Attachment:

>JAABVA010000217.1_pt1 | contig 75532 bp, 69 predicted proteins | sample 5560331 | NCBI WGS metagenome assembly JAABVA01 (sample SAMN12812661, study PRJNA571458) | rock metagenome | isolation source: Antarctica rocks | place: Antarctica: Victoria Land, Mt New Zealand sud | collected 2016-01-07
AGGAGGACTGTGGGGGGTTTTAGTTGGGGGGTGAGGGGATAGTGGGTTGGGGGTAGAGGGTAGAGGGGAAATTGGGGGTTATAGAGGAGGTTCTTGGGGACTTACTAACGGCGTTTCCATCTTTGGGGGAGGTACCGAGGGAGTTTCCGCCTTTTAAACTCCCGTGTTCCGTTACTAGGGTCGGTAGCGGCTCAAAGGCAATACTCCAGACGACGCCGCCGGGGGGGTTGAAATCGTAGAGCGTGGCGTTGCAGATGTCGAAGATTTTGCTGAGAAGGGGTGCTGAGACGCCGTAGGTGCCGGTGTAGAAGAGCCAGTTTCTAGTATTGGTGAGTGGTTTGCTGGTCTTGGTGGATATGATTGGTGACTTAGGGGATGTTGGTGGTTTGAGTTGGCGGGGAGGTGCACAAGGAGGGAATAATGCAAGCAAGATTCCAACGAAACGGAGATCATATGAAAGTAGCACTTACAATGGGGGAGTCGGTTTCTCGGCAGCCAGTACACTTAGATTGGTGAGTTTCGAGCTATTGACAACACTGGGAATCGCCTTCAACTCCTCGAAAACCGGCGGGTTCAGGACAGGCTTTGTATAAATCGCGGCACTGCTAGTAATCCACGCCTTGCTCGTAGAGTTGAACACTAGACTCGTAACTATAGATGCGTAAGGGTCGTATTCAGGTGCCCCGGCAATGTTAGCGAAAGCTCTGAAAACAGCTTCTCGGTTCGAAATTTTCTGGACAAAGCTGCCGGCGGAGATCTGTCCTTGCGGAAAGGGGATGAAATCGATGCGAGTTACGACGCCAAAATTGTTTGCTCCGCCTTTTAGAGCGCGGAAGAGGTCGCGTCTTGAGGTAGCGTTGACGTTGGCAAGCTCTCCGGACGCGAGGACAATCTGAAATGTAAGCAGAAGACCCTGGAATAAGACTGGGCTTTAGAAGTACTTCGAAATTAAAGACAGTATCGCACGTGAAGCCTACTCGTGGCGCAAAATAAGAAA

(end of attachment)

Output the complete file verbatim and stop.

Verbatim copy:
>JAABVA010000217.1_pt1 | contig 75532 bp, 69 predicted proteins | sample 5560331 | NCBI WGS metagenome assembly JAABVA01 (sample SAMN12812661, study PRJNA571458) | rock metagenome | isolation source: Antarctica rocks | place: Antarctica: Victoria Land, Mt New Zealand sud | collected 2016-01-07
AGGAGGACTGTGGGGGGTTTTAGTTGGGGGGTGAGGGGATAGTGGGTTGGGGGTAGAGGGTAGAGGGGAAATTGGGGGTTATAGAGGAGGTTCTTGGGGACTTACTAACGGCGTTTCCATCTTTGGGGGAGGTACCGAGGGAGTTTCCGCCTTTTAAACTCCCGTGTTCCGTTACTAGGGTCGGTAGCGGCTCAAAGGCAATACTCCAGACGACGCCGCCGGGGGGGTTGAAATCGTAGAGCGTGGCGTTGCAGATGTCGAAGATTTTGCTGAGAAGGGGTGCTGAGACGCCGTAGGTGCCGGTGTAGAAGAGCCAGTTTCTAGTATTGGTGAGTGGTTTGCTGGTCTTGGTGGATATGATTGGTGACTTAGGGGATGTTGGTGGTTTGAGTTGGCGGGGAGGTGCACAAGGAGGGAATAATGCAAGCAAGATTCCAACGAAACGGAGATCATATGAAAGTAGCACTTACAATGGGGGAGTCGGTTTCTCGGCAGCCAGTACACTTAGATTGGTGAGTTTCGAGCTATTGACAACACTGGGAATCGCCTTCAACTCCTCGAAAACCGGCGGGTTCAGGACAGGCTTTGTATAAATCGCGGCACTGCTAGTAATCCACGCCTTGCTCGTAGAGTTGAACACTAGACTCGTAACTATAGATGCGTAAGGGTCGTATTCAGGTGCCCCGGCAATGTTAGCGAAAGCTCTGAAAACAGCTTCTCGGTTCGAAATTTTCTGGACAAAGCTGCCGGCGGAGATCTGTCCTTGCGGAAAGGGGATGAAATCGATGCGAGTTACGACGCCAAAATTGTTTGCTCCGCCTTTTAGAGCGCGGAAGAGGTCGCGTCTTGAGGTAGCGTTGACGTTGGCAAGCTCTCCGGACGCGAGGACAATCTGAAATGTAAGCAGAAGACCCTGGAATAAGACTGGGCTTTAGAAGTACTTCGAAATTAAAGACAGTATCGCACGTGAAGCCTACTCGTGGCGCAAAATAAGAAA